Friday, April 13, 2012

Nebuchadnezzar—His Sinful Pride

We’ve been studying the book of Habakkuk and in my last post we examined the Habakkuk 2:4.  We noted that the sin of pride is the root of all sin in some way or another.  Pride refuses to submit and a prideful person refuses to submit to God.  Prideful people think they are a law unto themselves and therefore they mock God’s law.  You see it every day—a man cheats on his wife and blames his mistress when caught because his uncontrollable lust is more important that his marriage vows because of pride.  A woman falsifies an expense report that she turns in at work because she feels she deserves more compensation than she’s getting.  You see it in churches—a man believes he has the right to decide who will and will not be part of a Sunday school class/choir/etc because of pride, or insecurity, or both.  A woman believes that, due to her superior musical talents, she should always be the featured soloist.  All of these things are the result of pride, and as we read in Habakkuk, a prideful person’s heart is not upright.  A classic biblical example of that, and very relevant to our study of Habakkuk, is Nebuchadnezzar, the king of Babylon. 
Nebuchadnezzar was prideful and worshipped his military might.  In short, he was a bully.  Now, some bully’s stalk their targets for some time before preying on them.  Nebuchadnezzar was a different kind of bully.  He knew he had the power to crush his opponent and he made sure they knew it.  They knew it because when he decided to attack a city, his fierce army was relentless.  They had better weapons, more fierce warriors, and a larger army than anyone they went up against.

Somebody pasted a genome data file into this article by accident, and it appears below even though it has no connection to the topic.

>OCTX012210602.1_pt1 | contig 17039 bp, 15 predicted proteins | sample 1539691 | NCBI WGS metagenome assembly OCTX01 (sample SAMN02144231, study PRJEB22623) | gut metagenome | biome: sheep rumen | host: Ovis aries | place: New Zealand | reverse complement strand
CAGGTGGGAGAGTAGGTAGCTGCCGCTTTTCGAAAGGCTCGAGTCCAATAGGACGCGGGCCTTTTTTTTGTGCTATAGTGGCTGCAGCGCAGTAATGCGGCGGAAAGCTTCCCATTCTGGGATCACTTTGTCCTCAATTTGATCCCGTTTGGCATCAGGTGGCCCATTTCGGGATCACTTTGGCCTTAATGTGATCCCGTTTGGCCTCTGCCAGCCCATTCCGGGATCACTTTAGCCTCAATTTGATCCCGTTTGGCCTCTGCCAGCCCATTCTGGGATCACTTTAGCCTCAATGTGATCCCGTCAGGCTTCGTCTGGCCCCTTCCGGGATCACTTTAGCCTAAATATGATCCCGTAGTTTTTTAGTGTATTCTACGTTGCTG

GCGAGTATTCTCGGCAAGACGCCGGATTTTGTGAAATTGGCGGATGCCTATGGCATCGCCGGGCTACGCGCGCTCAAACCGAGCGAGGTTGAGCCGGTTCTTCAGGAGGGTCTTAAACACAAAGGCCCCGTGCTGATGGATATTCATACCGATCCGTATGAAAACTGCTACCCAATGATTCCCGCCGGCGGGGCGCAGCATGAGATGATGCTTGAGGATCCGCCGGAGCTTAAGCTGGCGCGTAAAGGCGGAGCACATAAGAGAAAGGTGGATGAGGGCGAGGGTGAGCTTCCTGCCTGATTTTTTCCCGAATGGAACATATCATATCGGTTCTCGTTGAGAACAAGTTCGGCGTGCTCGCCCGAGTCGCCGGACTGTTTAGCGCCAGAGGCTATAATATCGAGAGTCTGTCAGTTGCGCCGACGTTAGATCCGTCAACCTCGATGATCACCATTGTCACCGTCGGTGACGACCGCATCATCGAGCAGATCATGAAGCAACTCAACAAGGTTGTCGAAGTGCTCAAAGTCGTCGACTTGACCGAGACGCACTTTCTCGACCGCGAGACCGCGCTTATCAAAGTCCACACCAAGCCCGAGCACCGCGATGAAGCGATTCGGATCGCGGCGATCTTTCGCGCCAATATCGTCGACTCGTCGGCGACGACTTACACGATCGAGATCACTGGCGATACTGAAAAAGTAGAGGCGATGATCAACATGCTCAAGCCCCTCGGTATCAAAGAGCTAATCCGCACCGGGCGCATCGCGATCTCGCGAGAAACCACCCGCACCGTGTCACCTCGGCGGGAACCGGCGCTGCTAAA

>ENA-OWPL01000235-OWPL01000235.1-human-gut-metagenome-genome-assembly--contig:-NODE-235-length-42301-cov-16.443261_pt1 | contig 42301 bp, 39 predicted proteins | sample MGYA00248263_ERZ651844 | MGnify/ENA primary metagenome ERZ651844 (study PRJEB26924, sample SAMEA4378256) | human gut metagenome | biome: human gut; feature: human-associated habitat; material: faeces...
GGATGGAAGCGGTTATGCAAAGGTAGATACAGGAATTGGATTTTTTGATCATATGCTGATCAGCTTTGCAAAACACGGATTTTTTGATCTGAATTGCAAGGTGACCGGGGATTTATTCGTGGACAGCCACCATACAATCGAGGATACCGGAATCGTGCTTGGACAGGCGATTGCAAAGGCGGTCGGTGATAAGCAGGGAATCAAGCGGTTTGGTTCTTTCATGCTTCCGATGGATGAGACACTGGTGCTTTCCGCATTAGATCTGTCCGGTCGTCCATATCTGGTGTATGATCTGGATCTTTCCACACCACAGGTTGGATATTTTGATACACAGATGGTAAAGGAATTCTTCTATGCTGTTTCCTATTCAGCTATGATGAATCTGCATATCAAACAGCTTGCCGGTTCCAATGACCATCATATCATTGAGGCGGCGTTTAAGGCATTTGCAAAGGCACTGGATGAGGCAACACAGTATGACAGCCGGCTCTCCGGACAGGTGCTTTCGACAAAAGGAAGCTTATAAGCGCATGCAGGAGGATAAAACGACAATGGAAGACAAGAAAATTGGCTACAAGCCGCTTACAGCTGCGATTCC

I remember a kid in elementary school named Paul Kahauna who played a similar game.  Paul had taken karate lessons since he was very young—and he made sure you knew it.  He was constantly making little asides like “If that boy had messed with me, it would have been very bad for him” or “Maybe you ought to think about it before you confront someone with a black belt” (I'm not sure if he had a black belt or not).  Classic bully tactics.  Just like Nebuchadnezzar, he knew he could do what he wanted, say what he wanted, because no one could stand up to him.  His sinful pride led to him being a bully, just like the world conquering Nebuchadnezzar.  However, Nebuchadnezzar’s pride was finally broken by God. 

We read in Daniel 4:28-33 how Nebuchadnezzar looked over his kingdom and said (loosely paraphrased) “Man, am I bad or what?  Check this stuff out.”  His sinful pride led him to take credit where no credit was due.  His sinful pride led to him self-worship.  When we sin, ultimately, it is self worship.  We are saying that our pleasures, passions, fears, or whatever else motivates us is more important than God.  Therefore, we are more important than God.  And God will not take second place to anyone.  Nebuchadnezzar learned this lesson the hard way—he was driven mad and lived like a wild animal for a period of time.  The Lord graciously restored Nebuchadnezzar’s sanity, but what a way to have to learn that lesson. 

We should take seriously any pride in our lives and pray that God would root it out so that we don’t have to learn a lesson the hard way, like Nebuchadnezzar.

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